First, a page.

Montefiore in the News
IDENTIFYING RARE DISEASES IN NEWBORNS: BROADER SCREENING FOR BETTER OUTCOME
- October 8, 2019
Montefiore Einstein Doctor Receives NIH Grant to Expand Newborn Screening and Improve Diagnosis and Access to Treatment
NEW YORK (October 8, 2019) – Pediatric genetic expert Dr. Melissa Wasserstein has been awarded $3.2 million from the National Institutes of Health (NIH) to conduct the most expansive consented pilot newborn screening study in the country, known as ScreenPlus. Newborn babies are currently screened for between 30 to 50 disorders depending on their state. Dr. Wasserstein and New York State Newborn Screening Program colleagues Drs. Joe Orsini and Michele Caggana will offer parents at eight New York hospitals the option to have their babies screened for an additional 13 disorders. Samples from approximately 150,000 ethnically diverse babies across New York State will be screened at the Wadsworth Center, New York State’s public health laboratory. The results of the study will provide critical information about whether these disorders should be added to routine newborn screening panels nationwide.
“Rare diseases that are serious and even life-threatening can be difficult to diagnose, and often families go from specialist to specialist trying to find answers,” said Dr. Wasserstein, chief of Pediatric Genetic Medicine at the Children’s Hospital at Montefiore and professor of Pediatrics and of Genetics at Albert Einstein College of Medicine. “Newborn screening enables us to diagnose problems early, and connect families with medical experts who can start treatment as soon as possible, leading to better health outcomes.”
Routine newborn screening is a public health service that has helped improve children’s health since the 1960s. When a baby is born, a small drop of blood taken from the heel is sent to a lab where it is tested for rare diseases such as cystic fibrosis and sickle cell anemia. Over the years many diseases have been added to the routine panel. But there are additional genetic disorders where detection at birth could improve outcomes. Pilot newborn screens like ScreenPlus are the ideal way to evaluate if the clinical benefit of screening for additional diseases outweighs the risks. Now, Dr. Wasserstein will lead the largest multi-disorder study to date, to determine which other rare diseases should be screened for at birth and how to make the screening test as accurate as possible.
In addition to the NIH grant, ScreenPlus is also funded through a unique cost-sharing collaboration between academia, several leading pharmaceutical companies focused on treating rare diseases, and the Firefly Fund NPC Newborn Screening Workgroup, which runs a diverse multi-stakeholder* initiative.
Another unique aspect of ScreenPlus is its focus on evaluating novel ethical concerns. As the technical ability to screen newborns grows exponentially, new questions have arisen, such as whether it is beneficial to screen newborns for diseases that might not present until adulthood. Working with co-investigator Dr. Aaron Goldenberg, Vice-Chair and Director of Research for the Department of Bioethics at the Case Western Reserve University School of Medicine, ScreenPlus will include thousands of parents in these discussions using a series of surveys and qualitative interviews to provide invaluable information to doctors and scientists about the impact newborn screening has on families. Ultimately, it will ensure that parents’ opinions are incorporated into the development of ethically sensitive newborn screening policies.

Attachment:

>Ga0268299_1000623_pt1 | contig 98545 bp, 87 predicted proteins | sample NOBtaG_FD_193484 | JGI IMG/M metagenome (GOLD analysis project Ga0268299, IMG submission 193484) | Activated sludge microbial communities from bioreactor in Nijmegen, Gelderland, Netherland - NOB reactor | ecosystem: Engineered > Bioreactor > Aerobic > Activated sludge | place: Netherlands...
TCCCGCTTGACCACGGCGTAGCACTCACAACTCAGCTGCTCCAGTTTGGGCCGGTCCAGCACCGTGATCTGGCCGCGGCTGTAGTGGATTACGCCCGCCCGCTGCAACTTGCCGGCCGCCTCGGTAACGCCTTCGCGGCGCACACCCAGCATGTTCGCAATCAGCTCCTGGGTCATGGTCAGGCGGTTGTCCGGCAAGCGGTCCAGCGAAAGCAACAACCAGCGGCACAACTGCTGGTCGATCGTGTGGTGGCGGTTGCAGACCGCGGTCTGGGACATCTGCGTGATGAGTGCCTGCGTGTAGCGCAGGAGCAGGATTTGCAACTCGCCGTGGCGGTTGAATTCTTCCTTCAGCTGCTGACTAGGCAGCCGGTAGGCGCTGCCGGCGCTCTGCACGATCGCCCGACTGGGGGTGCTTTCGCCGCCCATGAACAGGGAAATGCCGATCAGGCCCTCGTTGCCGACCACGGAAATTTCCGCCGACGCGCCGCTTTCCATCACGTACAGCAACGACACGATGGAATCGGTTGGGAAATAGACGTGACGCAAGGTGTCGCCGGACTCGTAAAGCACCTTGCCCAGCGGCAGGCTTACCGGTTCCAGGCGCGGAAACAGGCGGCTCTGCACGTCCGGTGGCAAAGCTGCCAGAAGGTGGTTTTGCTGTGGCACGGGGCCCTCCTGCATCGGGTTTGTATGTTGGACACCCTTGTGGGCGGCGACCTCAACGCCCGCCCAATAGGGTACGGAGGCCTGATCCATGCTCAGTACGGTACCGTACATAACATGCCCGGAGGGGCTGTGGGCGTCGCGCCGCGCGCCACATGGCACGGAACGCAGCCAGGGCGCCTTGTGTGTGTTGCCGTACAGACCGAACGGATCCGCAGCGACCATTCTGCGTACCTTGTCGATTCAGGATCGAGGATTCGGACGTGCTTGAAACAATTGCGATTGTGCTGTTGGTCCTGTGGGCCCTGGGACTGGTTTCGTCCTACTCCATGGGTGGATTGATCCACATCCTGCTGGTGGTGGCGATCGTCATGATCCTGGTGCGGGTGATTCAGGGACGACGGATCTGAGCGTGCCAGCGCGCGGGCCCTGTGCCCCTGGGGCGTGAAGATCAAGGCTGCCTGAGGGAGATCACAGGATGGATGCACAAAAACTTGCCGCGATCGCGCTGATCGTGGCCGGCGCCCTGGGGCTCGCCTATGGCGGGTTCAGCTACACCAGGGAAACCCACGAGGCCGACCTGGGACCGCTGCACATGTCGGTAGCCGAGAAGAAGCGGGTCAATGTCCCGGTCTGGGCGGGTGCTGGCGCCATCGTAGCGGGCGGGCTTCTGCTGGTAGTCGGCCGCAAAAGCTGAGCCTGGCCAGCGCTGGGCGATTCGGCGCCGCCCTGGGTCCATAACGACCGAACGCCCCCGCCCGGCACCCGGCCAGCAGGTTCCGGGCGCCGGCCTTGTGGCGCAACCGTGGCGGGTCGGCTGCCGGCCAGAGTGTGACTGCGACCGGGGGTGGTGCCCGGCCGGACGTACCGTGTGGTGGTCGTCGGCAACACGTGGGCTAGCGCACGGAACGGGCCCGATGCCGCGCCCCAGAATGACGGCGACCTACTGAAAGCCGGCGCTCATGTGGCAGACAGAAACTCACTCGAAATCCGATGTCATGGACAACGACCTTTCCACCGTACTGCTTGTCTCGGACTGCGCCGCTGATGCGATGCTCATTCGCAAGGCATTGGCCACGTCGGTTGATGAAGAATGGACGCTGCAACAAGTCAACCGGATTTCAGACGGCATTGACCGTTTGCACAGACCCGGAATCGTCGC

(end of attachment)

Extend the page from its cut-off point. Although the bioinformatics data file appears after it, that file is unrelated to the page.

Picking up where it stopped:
“By identifying babies with complex disorders as early as possible, we have the opportunity to provide FDA-approved treatments or connect them to clinical trials that offer promising treatments,” said Dr. Wasserstein. “We believe ScreenPlus will add to the scientific body of knowledge about newborn screening but also, importantly, will offer hope to families for their children’s future.”
*Firefly Fund’s Niemann Pick Type C Newborn Screening Initiative consists of the following community supporters: Ara Parseghian Medical Research Fun (APMRF); Dana’s Angel’s Research Trust (DART); Hide and Seek Foundation; Hope for Marian; International Niemann Pick Disease Alliance (INPDA); Jonathan’s Dreams; Kure for Kamryn; Niemann Pick Australia; Niemann Pick Canada; Niemann Pick Switzerland, National Niemann Pick Disease Foundation (NNPDF); Niemann Pick UK; Support of Accelerated Research for Niemann Pick Type C (SOAR); Together Strong-NPC and the following industry supporters: Amicus Therapeutics; E-Scape Bio; IntraBio; Mallinckrodt Pharmaceuticals; Orphazyme; and Stride-Bio
About Montefiore Health System
Montefiore Health System is one of New York’s premier academic health systems and is a recognized leader in providing exceptional quality and personalized, accountable care to approximately three million people in communities across the Bronx, Westchester and the Hudson Valley. It is comprised of 10 hospitals, including the Children’s Hospital at Montefiore, Burke Rehabilitation Hospital and more than 200 outpatient ambulatory care sites. The advanced clinical and translational research at its medical school, Albert Einstein College of Medicine, directly informs patient care and improves outcomes. From the Montefiore-Einstein Centers of Excellence in cancer, cardiology and vascular care, pediatrics, and transplantation, to its preeminent school-based health program, Montefiore is a fully integrated healthcare delivery system providing coordinated, comprehensive care to patients and their families. For more information please visit www.montefiore.org. Follow us on Twitter and view us on Facebook and YouTube.